History has its own legitimate reasons for committing mistakes. In hindsight, they probably seem like bad reasons, but history isn’t made by the people with the most information so much as it is by those with the most decision-making power. This story about the engineers who tried their best to scuttle the Challenger launch has been circulating since the 30th anniversary, and we’ve all read reports that the CIA was warning the White House about Bin Laden’s intention to use commercial planes to attack American soil months before 9/11. The data was there, but it was lost in a sea of other considerations.
Warnings are probably a double-edge sword, à la Macbeth. You get warned in one direction and make a mistake in another.
My stepson brought up Crystal Pepsi, the other day, which I thought was strange, as he is 13 and can’t possibly be nostalgic for it. But then I learned that there is a (growing?) Internet campaign to bring it back. The very concept seemed funny to me. I liked this quote from David C. Novak, the guy whose idea it originally was:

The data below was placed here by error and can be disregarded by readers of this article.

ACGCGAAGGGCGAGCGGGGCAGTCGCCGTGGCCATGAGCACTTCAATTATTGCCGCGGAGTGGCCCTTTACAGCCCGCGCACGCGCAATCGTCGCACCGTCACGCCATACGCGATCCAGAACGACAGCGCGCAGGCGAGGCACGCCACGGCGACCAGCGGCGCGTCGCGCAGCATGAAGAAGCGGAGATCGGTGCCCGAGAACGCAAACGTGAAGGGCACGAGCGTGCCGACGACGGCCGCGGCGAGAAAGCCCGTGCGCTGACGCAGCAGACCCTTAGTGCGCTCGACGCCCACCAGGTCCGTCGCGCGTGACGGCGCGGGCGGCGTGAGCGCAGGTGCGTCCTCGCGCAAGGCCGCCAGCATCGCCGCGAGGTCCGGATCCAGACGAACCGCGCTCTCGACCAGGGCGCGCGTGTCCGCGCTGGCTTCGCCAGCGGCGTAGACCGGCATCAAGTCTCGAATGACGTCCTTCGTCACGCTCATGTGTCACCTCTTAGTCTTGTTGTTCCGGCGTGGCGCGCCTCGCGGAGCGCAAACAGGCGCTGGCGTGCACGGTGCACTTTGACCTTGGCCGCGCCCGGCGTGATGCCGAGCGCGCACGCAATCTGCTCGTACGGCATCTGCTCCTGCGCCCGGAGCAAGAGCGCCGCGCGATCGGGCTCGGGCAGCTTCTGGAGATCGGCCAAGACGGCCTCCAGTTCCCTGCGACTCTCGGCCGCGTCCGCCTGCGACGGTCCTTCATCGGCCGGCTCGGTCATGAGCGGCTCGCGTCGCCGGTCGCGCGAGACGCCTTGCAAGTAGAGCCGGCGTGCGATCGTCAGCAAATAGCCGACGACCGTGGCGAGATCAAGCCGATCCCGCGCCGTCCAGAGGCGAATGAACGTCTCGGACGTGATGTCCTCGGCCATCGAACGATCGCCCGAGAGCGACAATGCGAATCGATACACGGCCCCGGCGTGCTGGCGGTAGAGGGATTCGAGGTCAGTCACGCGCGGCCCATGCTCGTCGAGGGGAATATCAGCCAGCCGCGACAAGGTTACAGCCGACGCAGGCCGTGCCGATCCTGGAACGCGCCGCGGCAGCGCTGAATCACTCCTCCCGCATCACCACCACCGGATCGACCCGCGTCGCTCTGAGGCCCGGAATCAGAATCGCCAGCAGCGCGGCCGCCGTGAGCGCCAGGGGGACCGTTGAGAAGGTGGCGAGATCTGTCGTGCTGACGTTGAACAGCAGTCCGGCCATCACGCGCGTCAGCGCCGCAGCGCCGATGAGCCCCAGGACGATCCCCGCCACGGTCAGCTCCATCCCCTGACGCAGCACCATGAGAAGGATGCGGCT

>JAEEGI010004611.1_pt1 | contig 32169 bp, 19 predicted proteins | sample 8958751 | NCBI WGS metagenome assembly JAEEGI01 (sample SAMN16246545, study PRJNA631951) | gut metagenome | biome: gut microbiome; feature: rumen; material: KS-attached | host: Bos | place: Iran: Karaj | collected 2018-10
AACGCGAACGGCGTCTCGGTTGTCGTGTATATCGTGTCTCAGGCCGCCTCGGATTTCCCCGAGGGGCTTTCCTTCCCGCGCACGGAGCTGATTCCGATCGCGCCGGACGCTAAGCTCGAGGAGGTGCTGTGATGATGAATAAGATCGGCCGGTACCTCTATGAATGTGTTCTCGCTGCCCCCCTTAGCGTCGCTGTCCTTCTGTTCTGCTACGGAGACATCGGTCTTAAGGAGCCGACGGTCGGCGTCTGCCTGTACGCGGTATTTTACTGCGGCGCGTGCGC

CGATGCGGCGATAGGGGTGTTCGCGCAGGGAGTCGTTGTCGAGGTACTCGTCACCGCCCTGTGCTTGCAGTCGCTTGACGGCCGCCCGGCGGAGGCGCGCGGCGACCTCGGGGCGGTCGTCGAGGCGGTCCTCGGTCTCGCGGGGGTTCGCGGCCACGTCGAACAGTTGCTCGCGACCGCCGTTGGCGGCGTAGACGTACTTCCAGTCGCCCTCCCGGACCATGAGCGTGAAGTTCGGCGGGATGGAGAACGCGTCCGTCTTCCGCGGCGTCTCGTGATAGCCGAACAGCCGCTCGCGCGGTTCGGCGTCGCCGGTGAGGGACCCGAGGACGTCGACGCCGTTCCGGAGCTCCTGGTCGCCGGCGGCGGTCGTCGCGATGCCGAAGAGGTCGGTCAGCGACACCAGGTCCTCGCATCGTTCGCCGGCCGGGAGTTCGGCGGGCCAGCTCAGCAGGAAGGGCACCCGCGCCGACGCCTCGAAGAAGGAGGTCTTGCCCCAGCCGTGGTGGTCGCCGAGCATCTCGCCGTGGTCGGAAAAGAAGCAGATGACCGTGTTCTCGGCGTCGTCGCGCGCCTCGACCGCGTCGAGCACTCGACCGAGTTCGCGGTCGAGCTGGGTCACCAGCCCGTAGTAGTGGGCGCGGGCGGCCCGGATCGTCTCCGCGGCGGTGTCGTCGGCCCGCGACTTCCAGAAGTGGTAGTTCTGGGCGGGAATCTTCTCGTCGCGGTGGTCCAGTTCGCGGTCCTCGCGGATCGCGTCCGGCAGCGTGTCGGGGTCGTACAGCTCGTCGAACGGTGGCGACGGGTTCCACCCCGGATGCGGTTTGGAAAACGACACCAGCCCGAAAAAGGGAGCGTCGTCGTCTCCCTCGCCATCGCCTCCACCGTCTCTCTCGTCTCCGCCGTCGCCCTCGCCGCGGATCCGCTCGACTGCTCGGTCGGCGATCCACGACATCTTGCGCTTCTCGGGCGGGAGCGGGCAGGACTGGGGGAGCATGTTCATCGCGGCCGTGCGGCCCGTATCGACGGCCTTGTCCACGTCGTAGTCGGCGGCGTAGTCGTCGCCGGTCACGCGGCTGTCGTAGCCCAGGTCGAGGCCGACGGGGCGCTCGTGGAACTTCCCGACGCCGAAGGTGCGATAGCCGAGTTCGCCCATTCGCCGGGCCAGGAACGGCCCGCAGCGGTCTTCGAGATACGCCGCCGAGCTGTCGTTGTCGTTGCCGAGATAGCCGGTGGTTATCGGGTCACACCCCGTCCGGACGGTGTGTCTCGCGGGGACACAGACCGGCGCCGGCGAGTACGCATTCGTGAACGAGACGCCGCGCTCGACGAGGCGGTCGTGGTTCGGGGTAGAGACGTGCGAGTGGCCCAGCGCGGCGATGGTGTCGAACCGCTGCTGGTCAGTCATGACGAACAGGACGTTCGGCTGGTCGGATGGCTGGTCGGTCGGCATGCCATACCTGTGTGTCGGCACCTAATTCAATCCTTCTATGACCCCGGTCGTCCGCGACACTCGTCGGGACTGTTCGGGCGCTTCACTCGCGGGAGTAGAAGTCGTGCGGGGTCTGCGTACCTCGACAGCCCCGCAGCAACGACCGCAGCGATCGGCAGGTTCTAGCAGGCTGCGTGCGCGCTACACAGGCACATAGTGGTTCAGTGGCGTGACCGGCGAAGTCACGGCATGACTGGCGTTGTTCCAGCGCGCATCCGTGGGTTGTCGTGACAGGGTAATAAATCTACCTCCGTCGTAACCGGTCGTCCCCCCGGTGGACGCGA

It was a tremendous learning experience. I still think it’s the best idea I ever had, and the worst executed. A lot of times as a leader you think, “They don’t get it; they don’t see my vision.” People were saying we should stop and address some issues along the way, and they were right. It would have been nice if I’d made sure the product tasted good.
History has its own legitimate reasons for committing mistakes.